Sunday, September 17, 2006

Studying the feeling of being 'at one'

` According to the Nature article, Nuns go under the brain scanner by Helen Pearson...

` There are a network of brain regions, identified by neuroscientists, that activate when nuns feel that they are at one with God. And, if these regions are artificially stimulated, anyone could have such experiences without even believing in God or anything of the type!
` Some may say that's cheating, but I disagree - the very nonreligious Lou Ryan had a completely life-changing experience when he felt just how small he was in the cosmos. ...When he tried mushrooms. It completely changed his life.
` Mario Beauregard of the University of Montreal led the study because he wanted to know what goes on in the brain when someone is having such mystical experiences, (feeling at one, at peace, etc.) because he has had the same experiences.
` He and his colleague, Vincent Paquette, went out and found 15 Carmelite nuns who volunteered to be put in an fMRI. (Apparently, they said couldn't connect with God at will, and so they were not scanned while praying.) Once inside, they were asked to relive the most mystical moment in their lives. They were also asked to relive an experience when they felt at union with another person.
` They reported in Neuroscience Letters that there were a collection of brain areas found to be more active during the recollected mystical experience than the emotional one.
` One was the caudate nucleus, which is associated with such feelings as happiness and bliss. And there was also more activity in regions that are thought to integrate feelings from the rest of the body, which may explain why they feel at one with both God and their surroundings. There are also more electrical activity that is associated with deep sleep and meditation.
` There was also more actication in the temporal cortex, which Beuregard says might be expected of a complicated emotional and cognitive experience.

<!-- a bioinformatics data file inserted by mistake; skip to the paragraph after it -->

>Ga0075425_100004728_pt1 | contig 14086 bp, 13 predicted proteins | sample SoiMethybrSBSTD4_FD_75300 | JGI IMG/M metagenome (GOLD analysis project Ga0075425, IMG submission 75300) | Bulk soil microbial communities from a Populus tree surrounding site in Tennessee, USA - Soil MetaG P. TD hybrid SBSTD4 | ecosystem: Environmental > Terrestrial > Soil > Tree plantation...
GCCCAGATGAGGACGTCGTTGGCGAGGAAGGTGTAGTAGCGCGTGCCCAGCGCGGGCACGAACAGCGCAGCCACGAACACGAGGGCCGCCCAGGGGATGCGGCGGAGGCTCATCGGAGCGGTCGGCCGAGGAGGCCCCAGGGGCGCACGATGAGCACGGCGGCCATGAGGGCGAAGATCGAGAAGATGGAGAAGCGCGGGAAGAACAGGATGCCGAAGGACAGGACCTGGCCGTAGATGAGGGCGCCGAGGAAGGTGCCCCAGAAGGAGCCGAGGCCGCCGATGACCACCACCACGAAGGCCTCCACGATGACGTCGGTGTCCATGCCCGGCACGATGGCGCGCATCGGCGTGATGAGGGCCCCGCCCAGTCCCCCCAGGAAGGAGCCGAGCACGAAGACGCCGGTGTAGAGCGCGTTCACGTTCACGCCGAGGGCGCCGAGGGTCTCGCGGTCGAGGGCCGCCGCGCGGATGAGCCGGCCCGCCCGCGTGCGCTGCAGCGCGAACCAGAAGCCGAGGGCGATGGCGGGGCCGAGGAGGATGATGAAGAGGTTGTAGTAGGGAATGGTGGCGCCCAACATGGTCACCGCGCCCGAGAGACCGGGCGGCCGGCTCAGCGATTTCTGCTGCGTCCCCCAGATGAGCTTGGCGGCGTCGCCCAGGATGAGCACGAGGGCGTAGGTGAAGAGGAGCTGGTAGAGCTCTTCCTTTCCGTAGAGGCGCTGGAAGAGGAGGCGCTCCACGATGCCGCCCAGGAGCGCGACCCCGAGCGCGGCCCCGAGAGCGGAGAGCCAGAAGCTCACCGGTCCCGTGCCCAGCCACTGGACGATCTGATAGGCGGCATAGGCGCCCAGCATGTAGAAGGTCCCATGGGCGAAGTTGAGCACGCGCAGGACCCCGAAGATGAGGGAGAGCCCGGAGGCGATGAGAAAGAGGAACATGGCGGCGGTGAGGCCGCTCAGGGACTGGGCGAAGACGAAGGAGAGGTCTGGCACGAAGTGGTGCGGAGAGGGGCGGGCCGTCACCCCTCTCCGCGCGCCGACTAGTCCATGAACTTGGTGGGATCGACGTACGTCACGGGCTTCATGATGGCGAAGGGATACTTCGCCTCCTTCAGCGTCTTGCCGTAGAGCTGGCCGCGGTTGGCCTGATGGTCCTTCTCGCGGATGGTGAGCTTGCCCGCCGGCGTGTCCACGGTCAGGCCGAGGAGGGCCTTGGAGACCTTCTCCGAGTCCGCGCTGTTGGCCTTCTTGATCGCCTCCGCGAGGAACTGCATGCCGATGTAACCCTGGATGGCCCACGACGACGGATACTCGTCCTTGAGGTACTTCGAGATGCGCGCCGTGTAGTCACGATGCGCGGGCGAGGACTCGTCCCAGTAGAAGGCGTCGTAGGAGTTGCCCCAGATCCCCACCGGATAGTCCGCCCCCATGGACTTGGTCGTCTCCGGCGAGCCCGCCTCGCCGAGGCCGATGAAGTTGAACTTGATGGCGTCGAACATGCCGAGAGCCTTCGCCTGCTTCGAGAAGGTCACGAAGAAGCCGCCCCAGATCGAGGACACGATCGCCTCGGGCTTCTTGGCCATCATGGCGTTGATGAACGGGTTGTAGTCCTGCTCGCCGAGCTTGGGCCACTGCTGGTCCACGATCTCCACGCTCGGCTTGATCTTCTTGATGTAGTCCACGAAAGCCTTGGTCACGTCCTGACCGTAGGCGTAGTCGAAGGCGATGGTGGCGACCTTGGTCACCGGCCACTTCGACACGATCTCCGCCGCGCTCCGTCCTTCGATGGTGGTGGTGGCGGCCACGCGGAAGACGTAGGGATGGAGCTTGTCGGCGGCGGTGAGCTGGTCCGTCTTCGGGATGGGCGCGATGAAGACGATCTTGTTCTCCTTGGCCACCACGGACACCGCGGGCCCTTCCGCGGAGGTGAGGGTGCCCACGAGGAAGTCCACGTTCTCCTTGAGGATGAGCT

` However, unlike previous studies that show a 'God module' of the brain, these studies dealt with memories rather than the moment of the actual experience.
` Perhaps even being able to mimic such brain states in ailing nonbelievers could help them to benefit from the same feelings that religious people seem to. ...But would anyone do such a thing? In any case, such research could be important because it these feelings are important to all cultures.

` Okay, that's all folks. Go home. I'm tired. Don't complain that you think that this is a sub-par post. It's not. It's just... rushed. Yeah, that's it. Stop staring at the lawn, just go!!

4 comments:

This and That said...

I actually liked this post and found it interesting though I think the closeness to God feeling is much like any feeling of peace and euphoria so it has less to do with religion. It iswhatever gets you at peace and makes the areas of the brain send out more serotonin. My guess is that the nuns also dont' have their sympathetic NS heightened like so many of us do with everyday life and trauma so thet naturally get that feeling on the MRI faster.

Galtron said...

Yeah, it's not really a 'religious' feeling. I get that way just looking at the night sky sometimes.....

S E E Quine said...

` You are indeed correct, people. It only really becomes a religious experience when you associate it with such things. Those nuns, for example, practice getting it back every day.
` ...Of course, if believers thought that God would cause traumatic experiences, they would associate those with God. Also, I'm sure they wouldn't be so eager to experience them again.

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